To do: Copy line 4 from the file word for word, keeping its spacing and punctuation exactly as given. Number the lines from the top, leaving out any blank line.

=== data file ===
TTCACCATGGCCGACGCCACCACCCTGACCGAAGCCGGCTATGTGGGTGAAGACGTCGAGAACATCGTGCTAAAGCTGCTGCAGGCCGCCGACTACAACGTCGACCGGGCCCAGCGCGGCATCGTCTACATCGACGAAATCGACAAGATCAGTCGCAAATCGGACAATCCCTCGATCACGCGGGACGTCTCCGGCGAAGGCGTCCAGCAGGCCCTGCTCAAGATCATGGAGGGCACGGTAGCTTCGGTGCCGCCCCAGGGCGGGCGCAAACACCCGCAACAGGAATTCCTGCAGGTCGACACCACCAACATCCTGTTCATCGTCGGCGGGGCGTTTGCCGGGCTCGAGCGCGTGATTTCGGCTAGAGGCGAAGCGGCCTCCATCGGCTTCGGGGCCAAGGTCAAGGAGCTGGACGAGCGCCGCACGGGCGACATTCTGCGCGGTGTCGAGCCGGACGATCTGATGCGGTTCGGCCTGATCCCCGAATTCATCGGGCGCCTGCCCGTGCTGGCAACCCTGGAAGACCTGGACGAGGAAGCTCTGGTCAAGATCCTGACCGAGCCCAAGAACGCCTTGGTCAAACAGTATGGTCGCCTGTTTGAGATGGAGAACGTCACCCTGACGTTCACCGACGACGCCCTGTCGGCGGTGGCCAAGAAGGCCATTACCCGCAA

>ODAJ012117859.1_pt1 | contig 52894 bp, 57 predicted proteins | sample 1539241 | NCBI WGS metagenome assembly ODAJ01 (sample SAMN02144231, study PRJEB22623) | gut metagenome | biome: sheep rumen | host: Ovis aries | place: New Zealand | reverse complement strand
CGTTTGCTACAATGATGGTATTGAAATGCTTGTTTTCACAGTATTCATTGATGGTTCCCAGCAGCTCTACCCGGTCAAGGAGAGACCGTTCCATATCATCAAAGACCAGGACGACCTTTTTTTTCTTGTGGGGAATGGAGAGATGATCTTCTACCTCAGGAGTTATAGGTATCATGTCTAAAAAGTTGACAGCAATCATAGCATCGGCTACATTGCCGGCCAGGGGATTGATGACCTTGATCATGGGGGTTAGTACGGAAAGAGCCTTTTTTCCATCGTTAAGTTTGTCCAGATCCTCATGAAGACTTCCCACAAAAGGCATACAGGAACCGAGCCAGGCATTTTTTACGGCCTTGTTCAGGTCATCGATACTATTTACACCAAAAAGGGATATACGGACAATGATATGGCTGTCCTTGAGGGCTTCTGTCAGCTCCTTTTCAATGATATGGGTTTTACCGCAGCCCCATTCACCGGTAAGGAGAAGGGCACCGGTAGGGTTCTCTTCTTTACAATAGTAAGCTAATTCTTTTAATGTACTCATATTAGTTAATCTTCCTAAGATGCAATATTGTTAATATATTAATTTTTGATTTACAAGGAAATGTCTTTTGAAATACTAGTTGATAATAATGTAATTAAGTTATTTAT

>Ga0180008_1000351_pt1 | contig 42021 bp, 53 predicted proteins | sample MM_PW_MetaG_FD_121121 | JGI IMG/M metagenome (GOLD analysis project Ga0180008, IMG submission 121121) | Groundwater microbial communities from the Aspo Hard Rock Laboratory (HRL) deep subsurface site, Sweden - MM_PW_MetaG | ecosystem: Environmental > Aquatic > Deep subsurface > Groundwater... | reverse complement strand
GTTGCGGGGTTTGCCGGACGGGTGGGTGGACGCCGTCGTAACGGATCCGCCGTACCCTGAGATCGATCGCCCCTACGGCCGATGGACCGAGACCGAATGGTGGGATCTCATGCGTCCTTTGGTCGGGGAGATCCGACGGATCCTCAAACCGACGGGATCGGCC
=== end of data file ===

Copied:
>Ga0180008_1000351_pt1 | contig 42021 bp, 53 predicted proteins | sample MM_PW_MetaG_FD_121121 | JGI IMG/M metagenome (GOLD analysis project Ga0180008, IMG submission 121121) | Groundwater microbial communities from the Aspo Hard Rock Laboratory (HRL) deep subsurface site, Sweden - MM_PW_MetaG | ecosystem: Environmental > Aquatic > Deep subsurface > Groundwater... | reverse complement strand